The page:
In a nutshell
This study investigated if pain and functional activity (FA) is affected by vaginal reconstructive surgery (VRS).
They found that pain and FA improves for up to 2 years.
Pelvic organ prolapse (POP) is a condition that affects many women. It can lead to urinary incontinence (UI). UI is the term for an inability to control urination. UI can have a negative effect on quality of life. Vaginal reconstructive surgery (VRS) is a treatment option for POP. This can be done using a synthetic mesh or the patient’s own tissue. There are two surgical approaches. One is called sacrospinous ligament fixation (SSLF). The second is uterosacral ligament suspension (ULS).
The effect of SSLF or ULS on pain and functional activity (FA) is unclear. Some studies suggest that pain is observed for a short period after surgery. It is unclear if the VRS procedures have an effect on long-term pain and FA.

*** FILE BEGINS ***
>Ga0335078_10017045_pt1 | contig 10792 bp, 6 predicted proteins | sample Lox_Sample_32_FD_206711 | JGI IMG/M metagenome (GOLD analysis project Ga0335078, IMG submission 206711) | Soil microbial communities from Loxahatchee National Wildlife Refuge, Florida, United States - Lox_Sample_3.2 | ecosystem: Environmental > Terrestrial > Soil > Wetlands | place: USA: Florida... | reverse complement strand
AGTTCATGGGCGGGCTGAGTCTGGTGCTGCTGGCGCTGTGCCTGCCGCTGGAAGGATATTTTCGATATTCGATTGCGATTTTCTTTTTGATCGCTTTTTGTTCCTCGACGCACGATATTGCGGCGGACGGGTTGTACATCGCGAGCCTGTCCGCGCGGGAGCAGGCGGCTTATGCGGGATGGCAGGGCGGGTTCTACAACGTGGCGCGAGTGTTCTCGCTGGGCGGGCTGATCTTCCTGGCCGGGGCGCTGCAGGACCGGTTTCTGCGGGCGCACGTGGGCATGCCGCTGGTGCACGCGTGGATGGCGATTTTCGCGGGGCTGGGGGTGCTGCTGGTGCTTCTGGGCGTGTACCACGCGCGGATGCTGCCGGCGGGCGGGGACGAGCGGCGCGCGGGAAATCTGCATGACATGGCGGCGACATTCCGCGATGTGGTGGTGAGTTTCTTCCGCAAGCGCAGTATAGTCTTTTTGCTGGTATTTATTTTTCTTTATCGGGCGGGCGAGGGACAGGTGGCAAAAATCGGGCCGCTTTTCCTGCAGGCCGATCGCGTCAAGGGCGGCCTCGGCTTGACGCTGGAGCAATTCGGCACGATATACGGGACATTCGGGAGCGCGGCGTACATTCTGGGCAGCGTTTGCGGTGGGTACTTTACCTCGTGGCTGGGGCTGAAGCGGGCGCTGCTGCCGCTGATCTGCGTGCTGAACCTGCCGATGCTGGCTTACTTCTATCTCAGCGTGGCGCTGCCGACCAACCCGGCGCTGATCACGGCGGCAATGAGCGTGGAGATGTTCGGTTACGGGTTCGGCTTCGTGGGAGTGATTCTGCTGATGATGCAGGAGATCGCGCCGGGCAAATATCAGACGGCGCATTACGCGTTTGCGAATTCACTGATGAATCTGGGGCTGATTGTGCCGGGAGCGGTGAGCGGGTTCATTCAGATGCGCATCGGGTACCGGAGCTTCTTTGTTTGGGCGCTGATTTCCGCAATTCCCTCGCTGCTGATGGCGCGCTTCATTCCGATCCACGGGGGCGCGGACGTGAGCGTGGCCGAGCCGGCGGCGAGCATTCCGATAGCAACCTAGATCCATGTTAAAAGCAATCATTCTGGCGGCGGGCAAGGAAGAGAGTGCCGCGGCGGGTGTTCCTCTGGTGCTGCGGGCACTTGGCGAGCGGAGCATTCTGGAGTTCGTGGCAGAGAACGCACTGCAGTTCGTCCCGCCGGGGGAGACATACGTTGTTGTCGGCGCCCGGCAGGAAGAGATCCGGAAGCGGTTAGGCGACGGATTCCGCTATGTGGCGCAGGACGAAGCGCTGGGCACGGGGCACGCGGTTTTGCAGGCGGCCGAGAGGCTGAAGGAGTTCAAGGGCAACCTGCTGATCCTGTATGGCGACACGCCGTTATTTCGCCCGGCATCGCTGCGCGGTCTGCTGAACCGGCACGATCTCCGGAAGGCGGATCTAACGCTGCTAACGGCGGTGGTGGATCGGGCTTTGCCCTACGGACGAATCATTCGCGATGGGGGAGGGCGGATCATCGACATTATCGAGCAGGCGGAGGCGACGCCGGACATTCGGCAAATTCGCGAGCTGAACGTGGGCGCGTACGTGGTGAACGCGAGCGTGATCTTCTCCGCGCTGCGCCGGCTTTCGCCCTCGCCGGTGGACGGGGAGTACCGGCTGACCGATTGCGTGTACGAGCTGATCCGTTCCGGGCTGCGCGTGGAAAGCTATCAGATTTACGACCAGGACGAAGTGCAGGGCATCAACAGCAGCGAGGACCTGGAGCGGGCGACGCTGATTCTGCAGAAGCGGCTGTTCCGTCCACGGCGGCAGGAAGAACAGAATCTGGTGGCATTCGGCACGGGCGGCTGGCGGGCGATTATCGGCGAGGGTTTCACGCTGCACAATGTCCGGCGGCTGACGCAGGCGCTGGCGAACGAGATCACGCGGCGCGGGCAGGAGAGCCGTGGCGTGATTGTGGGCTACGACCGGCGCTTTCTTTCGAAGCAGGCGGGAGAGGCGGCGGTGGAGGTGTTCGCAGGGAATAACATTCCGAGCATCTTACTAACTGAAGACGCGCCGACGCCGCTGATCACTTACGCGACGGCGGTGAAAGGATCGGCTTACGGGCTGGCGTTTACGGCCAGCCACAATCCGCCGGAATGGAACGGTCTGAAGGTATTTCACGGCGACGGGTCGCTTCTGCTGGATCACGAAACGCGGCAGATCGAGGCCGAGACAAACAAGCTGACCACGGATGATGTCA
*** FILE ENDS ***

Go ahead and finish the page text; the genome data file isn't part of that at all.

Methods & findings
This study included 374 women with POP. 186 women underwent ULS. 188 women underwent SSLF. Patients were also assigned to either muscle therapy or usual care. Pain and FA were measured using standardized scales. These outcomes were measured for up to 2 years after surgery.
Pain was slightly increased at 2 weeks after surgery. Pain and FA improved compared to before surgery by 3 months after surgery. Pain during exercise was improved at 4-6 weeks and 3 months. Long-term pain and FA was significantly improved at 6, 12 and 24 months. At 2 years, the use of narcotic pain medication reduced from 14.3% to 6.8%.
The bottom line
The authors concluded that pain and FA improve for up to 2 years in women who have VRS.
The fine print
It is unclear if muscle therapy had an effect on the results of this study. Pain medication was self-reported so these results may be biased.
If you have any concerns regarding UI please consult with your physician.
Published By :
American Journal of Obstetrics & Gynecology
Jun 12, 2019
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